Five ETFs to protect against stagflation

‘Higher for longer’ is dominating investors' asset allocation

Theo Andrew

Inflation graph markets US Dollar

A new global market regime is dominating investors’ asset allocation decisions with ‘higher for longer’ interest rates, stagnating economic activity and stubborn inflation creating a difficult-to-navigate macro environment.

The return of fixed income has been painful for some investors this year, with those hunting for yield at the longer end of the curve being hit particularly hard.

Rising long-term bond yields highlight the volatility ahead for markets, leading many to seek refuge in the more defensive areas of the market.

ETFs offer investors an agile and cost-efficient way to traverse this tricky environment. Here are five ETFs investors may want to consider to beat stagflation.

Xtrackers S&P 500 Equal Weight UCITS ETF (XDEW)

Equal-weight S&P 500 ETFs have been one of the most popular plays over the past few months as investors look to avoid the overconcentration of the mega-cap tech stocks.

XDEW is Europe’s oldest and biggest ETF which equal weights the S&P 500 with €5bn assets under management (AUM). The ETF recorded inflows of €1.7bn in Q3 and has returned 5.5% versus 18.8% for the S&P 500.

Despite this, Bank of America sees more “upside risk” in the equal-weighted index going forward, noting its superior earnings visibility, lower valuations and less duration risk than the S&P 500.


Energy is a well utilised defensive hedge during times of uncertainty and may be of even more interest to investors given the recent outbreak of war between Israel and Hamas.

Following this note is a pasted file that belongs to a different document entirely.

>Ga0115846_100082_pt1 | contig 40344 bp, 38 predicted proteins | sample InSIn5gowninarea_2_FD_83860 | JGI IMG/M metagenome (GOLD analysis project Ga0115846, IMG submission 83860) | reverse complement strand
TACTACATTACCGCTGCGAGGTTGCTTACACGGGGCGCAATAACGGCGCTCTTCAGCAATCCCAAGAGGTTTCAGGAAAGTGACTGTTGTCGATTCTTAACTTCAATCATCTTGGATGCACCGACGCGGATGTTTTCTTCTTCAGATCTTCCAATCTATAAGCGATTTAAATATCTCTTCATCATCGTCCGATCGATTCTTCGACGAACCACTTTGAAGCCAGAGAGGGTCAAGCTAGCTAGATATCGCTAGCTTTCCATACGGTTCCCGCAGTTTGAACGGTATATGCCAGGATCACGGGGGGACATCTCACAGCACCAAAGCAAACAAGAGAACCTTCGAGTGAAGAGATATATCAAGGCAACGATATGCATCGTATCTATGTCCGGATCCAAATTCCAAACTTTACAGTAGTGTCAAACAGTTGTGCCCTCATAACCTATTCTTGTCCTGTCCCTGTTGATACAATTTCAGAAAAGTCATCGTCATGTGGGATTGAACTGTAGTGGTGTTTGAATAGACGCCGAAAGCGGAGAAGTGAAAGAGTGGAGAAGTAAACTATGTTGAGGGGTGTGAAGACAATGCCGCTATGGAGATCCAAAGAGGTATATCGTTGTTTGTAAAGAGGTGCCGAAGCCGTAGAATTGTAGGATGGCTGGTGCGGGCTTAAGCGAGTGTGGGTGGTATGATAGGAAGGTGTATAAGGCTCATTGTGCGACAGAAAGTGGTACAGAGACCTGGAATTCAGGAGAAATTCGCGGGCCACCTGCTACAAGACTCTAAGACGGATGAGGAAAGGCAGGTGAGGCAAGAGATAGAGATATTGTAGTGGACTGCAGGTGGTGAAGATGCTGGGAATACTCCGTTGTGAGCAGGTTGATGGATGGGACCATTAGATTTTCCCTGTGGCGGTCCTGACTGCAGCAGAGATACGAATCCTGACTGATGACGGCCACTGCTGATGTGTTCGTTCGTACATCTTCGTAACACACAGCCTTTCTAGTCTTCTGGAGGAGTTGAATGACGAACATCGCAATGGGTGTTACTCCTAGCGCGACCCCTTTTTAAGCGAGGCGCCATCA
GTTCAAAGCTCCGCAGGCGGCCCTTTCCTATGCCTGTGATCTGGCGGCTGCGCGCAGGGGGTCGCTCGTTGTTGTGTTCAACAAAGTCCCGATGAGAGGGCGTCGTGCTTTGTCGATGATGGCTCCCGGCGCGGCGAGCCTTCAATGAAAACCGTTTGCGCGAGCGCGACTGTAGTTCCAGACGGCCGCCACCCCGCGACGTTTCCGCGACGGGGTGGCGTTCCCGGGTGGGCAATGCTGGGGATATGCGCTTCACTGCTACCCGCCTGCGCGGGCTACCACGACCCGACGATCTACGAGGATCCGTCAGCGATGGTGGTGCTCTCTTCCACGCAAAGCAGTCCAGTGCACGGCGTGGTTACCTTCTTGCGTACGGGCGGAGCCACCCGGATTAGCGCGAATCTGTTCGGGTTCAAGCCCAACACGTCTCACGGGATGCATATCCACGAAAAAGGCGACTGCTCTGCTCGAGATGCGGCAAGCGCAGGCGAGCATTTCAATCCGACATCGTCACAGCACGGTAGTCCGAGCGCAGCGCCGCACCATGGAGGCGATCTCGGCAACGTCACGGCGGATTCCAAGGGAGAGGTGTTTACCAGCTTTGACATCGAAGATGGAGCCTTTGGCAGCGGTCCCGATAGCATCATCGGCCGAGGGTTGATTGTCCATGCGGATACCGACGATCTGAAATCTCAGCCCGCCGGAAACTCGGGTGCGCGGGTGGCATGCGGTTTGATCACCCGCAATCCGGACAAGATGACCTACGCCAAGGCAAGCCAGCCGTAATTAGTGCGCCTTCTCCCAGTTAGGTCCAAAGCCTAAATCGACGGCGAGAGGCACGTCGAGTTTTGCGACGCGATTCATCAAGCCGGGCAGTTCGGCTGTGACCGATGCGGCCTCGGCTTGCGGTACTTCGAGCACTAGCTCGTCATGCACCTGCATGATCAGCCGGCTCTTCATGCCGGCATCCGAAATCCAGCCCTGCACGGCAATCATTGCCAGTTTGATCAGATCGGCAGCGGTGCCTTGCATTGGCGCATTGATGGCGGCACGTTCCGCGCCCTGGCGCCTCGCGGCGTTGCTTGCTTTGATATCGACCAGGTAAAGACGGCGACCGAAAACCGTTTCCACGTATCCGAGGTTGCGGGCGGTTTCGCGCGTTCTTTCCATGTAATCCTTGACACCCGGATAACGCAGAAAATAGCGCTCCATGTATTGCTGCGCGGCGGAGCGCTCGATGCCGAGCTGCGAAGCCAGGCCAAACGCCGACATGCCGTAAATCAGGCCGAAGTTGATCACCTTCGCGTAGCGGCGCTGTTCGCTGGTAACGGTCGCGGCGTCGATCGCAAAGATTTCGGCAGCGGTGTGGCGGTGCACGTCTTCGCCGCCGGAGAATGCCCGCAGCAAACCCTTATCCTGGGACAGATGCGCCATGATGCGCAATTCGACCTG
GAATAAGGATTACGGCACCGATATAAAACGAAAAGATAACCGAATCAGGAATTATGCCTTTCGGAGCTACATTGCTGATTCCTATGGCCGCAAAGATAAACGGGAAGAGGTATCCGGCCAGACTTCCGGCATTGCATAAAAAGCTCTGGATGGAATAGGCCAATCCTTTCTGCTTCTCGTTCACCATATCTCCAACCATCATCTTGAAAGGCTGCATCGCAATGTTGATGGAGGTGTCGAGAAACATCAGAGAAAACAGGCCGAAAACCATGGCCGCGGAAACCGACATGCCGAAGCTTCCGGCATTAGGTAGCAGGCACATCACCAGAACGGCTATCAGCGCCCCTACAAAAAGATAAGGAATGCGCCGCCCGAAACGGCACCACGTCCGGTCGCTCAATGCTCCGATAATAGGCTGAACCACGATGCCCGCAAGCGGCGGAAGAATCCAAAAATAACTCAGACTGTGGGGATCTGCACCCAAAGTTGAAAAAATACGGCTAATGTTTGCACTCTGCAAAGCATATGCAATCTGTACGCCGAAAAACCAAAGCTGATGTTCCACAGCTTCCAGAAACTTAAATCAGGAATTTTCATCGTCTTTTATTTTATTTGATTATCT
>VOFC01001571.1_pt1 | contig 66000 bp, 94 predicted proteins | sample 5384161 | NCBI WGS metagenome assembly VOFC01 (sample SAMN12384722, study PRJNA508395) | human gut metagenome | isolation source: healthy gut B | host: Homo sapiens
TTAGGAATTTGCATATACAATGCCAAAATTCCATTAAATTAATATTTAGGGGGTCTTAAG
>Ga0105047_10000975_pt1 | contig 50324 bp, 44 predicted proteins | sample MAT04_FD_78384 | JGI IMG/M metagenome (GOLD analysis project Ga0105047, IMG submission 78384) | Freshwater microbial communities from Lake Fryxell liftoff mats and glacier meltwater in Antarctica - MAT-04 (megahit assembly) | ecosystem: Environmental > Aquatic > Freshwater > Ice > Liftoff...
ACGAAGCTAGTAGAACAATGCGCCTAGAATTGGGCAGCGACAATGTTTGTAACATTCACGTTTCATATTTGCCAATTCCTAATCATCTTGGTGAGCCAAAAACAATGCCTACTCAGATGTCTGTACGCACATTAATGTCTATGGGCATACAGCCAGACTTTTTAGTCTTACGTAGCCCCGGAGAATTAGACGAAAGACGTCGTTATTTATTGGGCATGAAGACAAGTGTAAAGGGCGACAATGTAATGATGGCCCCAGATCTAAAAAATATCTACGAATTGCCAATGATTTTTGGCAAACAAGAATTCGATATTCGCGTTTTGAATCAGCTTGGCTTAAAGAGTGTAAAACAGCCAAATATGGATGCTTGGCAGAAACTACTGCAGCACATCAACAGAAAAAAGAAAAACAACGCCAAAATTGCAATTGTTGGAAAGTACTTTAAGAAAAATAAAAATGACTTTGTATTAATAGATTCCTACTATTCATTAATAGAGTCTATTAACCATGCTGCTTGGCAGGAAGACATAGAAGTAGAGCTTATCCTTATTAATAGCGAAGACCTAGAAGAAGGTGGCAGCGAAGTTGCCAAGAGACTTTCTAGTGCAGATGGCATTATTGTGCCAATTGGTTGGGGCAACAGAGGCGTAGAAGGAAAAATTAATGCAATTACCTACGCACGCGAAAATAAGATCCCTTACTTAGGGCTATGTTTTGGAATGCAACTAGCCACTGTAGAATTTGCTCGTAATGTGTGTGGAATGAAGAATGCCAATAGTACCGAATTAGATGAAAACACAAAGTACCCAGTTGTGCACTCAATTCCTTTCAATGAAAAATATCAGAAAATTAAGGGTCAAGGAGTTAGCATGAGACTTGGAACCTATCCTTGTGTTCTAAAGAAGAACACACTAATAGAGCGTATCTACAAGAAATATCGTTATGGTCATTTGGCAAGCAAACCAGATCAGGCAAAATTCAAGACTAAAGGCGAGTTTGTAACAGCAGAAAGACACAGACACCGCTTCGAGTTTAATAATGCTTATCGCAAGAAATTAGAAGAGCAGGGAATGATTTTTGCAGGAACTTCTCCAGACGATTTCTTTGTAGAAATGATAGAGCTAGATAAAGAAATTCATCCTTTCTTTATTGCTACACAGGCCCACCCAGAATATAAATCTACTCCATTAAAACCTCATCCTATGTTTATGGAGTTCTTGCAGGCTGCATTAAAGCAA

Should the conflict pour over into the Middle East, many are anticipating a supply shock to oil markets which could once again lead to spiking prices.

ENGW is the joint best-performing global energy ETF over the past year along with the iShares MSCI World Energy Sector UCITS ETF (WENS), both returning 9.2%.

iShares $ Treasury Bond 0-1yr UCITS ETF (IB01) 

Elevated inflation and higher interest rates have led investors to be cautious about adding duration to their portfolios.

Those willing to play the long end of the curve have been punished, with the iShares $ Treasury Bond 20+yr UCITS ETF (IBTL) down 13.3% over the past 12 months and 9.8% in the last month alone.

Meanwhile, the short end has been relatively pain-free, with IB01 returning 4.5% in the past 12 months.

Those anticipating elevated inflation throughout 2024 will likely seek refuge in short-duration ETFs. IB01 has been the wrapper of choice for investors, who poured €1.4bn into the strategy in Q3.


Following over a decade in the doldrums, Japanese equities have been a success story in 2023, with the Nikkei 225 index hitting a 30-year high earlier this year.

One country where inflation is welcome, optimism around changes to its economic policy, inflation and wage growth in the region have helped boost Japanese companies.

Investors keen to avoid the overconcentration of the US have also been drawn to the market. The $2.5bn LCJP is Europe’s cheapest Japan ETF with a total expense ratio (TER) of 0.12% and is also one of the top performing, returning 16.9% over the past year.

iShares J.P. Morgan EM Local Govt Bond UCITS ETF (EMGA)

Local emerging market debt (EMD) has been another favoured investment for ETF buyers so far this year, with roughly €1bn flowing into EMD ETFs during the first eight months of 2023.

Emerging market central banks are on a different interest rate cycle than developed markets and are moving to cut rates as inflation slows while their currencies have been strengthening.

Returns in the asset class have been muted this year, however, ETFs such as the EMGA are well placed to benefit should tailwinds emerge.

The ETF undercuts the largest local EMD strategy on the market, the $1.9bn SPDR Bloomberg Emerging Markets Local Bond UCITS ETF (EMDD), by 5 basis points with a TER of 0.50% and has narrowly outperformed its rival, returning -0.3% versus -1.6%.

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